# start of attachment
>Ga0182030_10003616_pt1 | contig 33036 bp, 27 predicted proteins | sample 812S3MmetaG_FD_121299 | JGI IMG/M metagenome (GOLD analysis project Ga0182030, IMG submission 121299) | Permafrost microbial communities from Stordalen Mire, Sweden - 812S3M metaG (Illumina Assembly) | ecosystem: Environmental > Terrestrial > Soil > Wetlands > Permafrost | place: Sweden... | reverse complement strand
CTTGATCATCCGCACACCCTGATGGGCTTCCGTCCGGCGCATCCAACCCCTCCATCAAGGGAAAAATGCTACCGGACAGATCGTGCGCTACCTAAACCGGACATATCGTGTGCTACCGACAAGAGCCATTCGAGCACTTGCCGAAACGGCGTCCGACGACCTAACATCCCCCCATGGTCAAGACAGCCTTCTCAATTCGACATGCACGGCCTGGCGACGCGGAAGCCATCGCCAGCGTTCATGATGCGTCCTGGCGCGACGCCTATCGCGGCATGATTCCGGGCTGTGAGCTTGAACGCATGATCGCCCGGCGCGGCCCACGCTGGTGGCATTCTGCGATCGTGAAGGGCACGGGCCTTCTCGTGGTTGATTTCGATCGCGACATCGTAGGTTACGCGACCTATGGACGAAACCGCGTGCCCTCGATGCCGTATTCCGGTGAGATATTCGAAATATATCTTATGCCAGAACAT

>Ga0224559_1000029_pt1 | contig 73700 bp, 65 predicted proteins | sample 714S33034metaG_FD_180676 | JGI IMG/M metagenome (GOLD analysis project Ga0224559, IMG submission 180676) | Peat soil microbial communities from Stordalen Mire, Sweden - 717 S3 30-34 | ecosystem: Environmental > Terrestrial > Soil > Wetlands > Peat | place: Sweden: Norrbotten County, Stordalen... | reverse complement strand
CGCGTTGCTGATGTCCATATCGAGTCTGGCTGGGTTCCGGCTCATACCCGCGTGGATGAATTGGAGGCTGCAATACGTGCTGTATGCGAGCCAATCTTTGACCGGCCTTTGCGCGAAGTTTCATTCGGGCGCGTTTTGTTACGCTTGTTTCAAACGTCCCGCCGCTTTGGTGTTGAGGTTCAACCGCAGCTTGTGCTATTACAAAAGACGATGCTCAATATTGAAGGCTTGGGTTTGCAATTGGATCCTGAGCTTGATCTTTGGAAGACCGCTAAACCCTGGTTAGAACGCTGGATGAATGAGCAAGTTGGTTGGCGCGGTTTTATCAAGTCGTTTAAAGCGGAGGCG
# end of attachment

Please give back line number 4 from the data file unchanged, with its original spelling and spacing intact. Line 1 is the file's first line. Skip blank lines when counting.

CGCGTTGCTGATGTCCATATCGAGTCTGGCTGGGTTCCGGCTCATACCCGCGTGGATGAATTGGAGGCTGCAATACGTGCTGTATGCGAGCCAATCTTTGACCGGCCTTTGCGCGAAGTTTCATTCGGGCGCGTTTTGTTACGCTTGTTTCAAACGTCCCGCCGCTTTGGTGTTGAGGTTCAACCGCAGCTTGTGCTATTACAAAAGACGATGCTCAATATTGAAGGCTTGGGTTTGCAATTGGATCCTGAGCTTGATCTTTGGAAGACCGCTAAACCCTGGTTAGAACGCTGGATGAATGAGCAAGTTGGTTGGCGCGGTTTTATCAAGTCGTTTAAAGCGGAGGCG